Civil Rights Activism in the “Jim Crow North”

Robert Thompson and Benjamin Davis in NYC (C.M. Stieglitz/Library of Congress).

Where did Jim Crow segregation and civil rights activism take place? A great deal hinges on how this question gets answered.  Over the past two decades, scholars have shown how racism permeated the Northeast, Midwest, and West, and how Black people and their allies fought back against the national, state, and local policies and practices that denied them full citizenship and humanity. A new edited collection from Jeanne Theoharis, Brian Purnell, and Komozi Woodard—three scholars who have led this flowering of research—is a powerful reminder of both how much our understanding of the geographies of the Black freedom movement have changed over the past generation, and also how much work remains to be done to dislodge the popular narratives that segregation and civil rights were largely southern phenomena. The essays in The Strange Careers of the Jim Crow North offer a wealth of insights.

The authors in this anthology attend carefully to the language and nuances of their sources. Black people in the North, for example, regularly used the term Jim Crow to describe their local situations. This was not simply a clever rhetorical move, but rather a strategy that activists used to try to drag an often-covert system of racial oppression out into the open. Aliyah Dunn-Salahuddin and John Portlock, in their respective essays on the 1966 Hunters Point uprising and newspaper editor Charlotta Bass, show how Black Californians consistently called out the racism they faced in the Golden State. Say Burgin details how Detroit judge George Crockett Jr. took his judicial peers to task for maintaining a two-track system of justice.  This “Jim Crow judiciary” exacerbated police brutality and prosecutorial overreach. Similarly, in his study of “Jim Crow Policing,” Shannon King demonstrates that Black New Yorkers in the 1930s and 1940s were both over-policed and under protected by the New York Police Department. He also reveals that Black New Yorkers saw policing as a civil rights issue.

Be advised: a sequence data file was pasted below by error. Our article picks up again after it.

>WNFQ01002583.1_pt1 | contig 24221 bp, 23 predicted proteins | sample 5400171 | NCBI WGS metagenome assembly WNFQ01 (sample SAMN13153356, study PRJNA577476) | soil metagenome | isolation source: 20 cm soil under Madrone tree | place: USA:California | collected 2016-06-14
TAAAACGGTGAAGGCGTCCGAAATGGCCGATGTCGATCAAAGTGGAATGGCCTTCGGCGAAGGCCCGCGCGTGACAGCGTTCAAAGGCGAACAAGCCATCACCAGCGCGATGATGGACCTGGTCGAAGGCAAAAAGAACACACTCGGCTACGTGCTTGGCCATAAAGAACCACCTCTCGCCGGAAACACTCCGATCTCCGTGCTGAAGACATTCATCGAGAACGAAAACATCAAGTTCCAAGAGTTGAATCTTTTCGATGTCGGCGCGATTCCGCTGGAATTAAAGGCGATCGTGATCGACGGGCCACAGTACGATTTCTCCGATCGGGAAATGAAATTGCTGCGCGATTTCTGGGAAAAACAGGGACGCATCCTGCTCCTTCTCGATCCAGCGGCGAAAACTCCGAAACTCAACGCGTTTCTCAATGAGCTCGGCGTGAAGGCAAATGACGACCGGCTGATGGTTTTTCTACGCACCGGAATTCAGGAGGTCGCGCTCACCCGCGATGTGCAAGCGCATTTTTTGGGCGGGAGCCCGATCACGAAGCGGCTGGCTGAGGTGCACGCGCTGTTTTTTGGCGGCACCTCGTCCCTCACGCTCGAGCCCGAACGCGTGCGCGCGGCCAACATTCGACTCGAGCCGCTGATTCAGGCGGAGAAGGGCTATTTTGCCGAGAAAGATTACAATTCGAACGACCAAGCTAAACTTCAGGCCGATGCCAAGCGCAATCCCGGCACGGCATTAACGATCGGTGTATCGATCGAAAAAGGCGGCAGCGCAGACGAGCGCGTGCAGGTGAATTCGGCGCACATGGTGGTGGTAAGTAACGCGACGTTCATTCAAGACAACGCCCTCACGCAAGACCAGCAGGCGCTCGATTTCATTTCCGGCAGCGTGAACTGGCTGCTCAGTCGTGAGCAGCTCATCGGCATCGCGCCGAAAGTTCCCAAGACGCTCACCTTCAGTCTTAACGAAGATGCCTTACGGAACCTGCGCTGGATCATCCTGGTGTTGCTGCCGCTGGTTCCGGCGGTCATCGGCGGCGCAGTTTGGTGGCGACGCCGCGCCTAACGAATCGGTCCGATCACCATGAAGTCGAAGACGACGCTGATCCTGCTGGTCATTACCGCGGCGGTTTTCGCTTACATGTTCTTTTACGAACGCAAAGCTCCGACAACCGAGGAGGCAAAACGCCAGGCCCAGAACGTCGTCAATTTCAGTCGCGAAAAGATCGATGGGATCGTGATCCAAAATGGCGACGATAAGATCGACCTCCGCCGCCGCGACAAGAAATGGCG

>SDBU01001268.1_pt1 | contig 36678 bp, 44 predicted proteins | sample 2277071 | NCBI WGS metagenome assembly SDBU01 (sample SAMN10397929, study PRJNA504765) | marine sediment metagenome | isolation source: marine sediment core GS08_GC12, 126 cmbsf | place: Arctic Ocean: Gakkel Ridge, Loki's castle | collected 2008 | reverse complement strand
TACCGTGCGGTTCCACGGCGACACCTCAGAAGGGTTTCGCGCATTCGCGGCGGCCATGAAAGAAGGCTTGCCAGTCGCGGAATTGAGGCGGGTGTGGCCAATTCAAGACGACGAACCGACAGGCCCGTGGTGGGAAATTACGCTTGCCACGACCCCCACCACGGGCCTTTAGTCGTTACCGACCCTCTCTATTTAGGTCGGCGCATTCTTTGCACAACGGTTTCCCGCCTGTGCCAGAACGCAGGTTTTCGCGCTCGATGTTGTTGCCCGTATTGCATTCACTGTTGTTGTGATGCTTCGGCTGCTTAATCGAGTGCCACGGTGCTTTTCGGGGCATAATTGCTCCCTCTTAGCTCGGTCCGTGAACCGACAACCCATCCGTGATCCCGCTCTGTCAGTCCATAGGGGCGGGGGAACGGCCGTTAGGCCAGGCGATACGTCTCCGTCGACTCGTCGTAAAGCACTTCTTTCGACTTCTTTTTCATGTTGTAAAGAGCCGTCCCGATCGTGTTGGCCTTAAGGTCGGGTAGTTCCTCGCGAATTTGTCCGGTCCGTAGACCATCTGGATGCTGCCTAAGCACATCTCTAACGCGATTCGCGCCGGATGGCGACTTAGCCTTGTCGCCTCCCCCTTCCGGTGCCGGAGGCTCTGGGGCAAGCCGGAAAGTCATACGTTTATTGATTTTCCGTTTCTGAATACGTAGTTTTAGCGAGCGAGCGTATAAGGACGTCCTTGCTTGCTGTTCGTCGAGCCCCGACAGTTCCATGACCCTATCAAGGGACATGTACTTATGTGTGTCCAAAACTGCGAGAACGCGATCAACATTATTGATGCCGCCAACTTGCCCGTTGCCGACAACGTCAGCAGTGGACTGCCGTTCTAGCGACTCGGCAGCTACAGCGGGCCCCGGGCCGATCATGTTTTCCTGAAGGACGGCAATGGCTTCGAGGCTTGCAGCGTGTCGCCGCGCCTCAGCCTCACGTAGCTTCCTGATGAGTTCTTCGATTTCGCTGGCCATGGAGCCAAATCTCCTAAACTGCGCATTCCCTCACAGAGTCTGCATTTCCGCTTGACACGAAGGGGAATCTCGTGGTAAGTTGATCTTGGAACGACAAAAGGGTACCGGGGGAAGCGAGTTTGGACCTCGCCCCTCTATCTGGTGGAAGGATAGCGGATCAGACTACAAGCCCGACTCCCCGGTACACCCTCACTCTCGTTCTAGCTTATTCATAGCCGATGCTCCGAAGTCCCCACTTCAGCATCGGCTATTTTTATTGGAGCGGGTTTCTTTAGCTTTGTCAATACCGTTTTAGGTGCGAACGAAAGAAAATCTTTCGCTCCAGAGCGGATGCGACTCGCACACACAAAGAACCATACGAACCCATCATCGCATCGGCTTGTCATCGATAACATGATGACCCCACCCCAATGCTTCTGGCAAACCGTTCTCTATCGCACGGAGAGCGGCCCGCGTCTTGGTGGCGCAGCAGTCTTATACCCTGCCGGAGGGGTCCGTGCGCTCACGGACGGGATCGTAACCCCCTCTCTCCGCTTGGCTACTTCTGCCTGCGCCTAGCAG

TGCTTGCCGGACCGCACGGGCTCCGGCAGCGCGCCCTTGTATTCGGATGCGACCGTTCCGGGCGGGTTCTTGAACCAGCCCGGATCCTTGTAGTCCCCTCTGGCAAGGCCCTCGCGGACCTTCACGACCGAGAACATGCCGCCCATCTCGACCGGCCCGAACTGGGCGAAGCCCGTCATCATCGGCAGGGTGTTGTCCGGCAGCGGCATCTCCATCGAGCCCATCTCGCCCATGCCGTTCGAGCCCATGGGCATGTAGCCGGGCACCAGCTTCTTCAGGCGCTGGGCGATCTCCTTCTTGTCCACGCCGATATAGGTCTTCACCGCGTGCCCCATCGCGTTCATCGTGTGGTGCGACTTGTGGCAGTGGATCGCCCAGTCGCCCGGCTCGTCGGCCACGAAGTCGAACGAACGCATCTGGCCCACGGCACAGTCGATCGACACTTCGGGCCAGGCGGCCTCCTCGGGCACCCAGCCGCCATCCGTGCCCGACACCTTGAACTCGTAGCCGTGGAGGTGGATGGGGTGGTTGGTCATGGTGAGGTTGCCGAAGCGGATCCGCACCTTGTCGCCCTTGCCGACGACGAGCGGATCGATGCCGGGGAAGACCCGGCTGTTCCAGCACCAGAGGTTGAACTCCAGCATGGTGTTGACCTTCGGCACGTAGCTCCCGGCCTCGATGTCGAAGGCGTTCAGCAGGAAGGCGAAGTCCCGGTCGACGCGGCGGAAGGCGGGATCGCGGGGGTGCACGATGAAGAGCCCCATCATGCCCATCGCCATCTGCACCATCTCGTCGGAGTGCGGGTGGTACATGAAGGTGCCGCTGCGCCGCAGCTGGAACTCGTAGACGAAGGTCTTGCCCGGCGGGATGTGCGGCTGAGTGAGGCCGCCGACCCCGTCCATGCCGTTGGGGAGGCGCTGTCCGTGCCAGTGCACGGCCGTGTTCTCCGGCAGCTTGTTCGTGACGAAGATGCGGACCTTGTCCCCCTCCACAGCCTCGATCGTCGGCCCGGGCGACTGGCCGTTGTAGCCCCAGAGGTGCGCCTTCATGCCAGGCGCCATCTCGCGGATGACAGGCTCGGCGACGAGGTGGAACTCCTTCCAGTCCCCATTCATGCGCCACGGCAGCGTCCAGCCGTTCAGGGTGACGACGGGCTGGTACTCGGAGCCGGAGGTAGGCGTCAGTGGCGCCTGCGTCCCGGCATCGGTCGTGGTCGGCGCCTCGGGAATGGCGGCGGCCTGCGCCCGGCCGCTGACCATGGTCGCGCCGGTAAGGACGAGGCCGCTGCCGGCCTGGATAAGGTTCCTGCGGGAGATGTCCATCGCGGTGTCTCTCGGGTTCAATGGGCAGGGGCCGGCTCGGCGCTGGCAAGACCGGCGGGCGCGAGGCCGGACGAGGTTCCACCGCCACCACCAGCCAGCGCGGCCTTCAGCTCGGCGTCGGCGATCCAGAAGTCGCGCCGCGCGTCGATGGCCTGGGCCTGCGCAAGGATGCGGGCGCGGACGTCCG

At the same time, several essays illustrate the importance of listening carefully to white sources to understand how white officials and citizens expressed their resistance to civil rights in both coded and blatantly racist language. Mary Barr shows how white liberals in Chicago’s North Shore used seemingly race-neutral zoning and land-use policies to avoided integration, thereby achieving “segregation without segregationists.”  Similarly, Tahir Butt uncovers how the City University of New York’s Open Admissions policy extolled the virtues of colorblindness while disproportionately benefiting white residents. Laura Warren Hill, in contrast, analyzes a trove of letters from average white citizens to the mayor of Rochester, NY that openly share racial prejudices in response to the urban revolts of 1960s and 1970s.

The Strange Careers of the Jim Crow North strikes a nice balance between exploring the magnitude of the structures of racial apartheid, without losing sight of the people who fought against these systems. Understanding structural racism is important, because even after two decades of scholarship on the topic, most textbooks and popular histories still treat Northern racism as accidental or as being caused by market forces.  The editors seek to dispel this myth of Northern innocence.  “Using a Jim Crow frame,” the editors write, “reveals how northern racism worked as a racial system with its own ideologies, rules, cultures, and practices, refuting the idea that racism outside the South was haphazard, transplanted, or resulting from private prejudices” (9).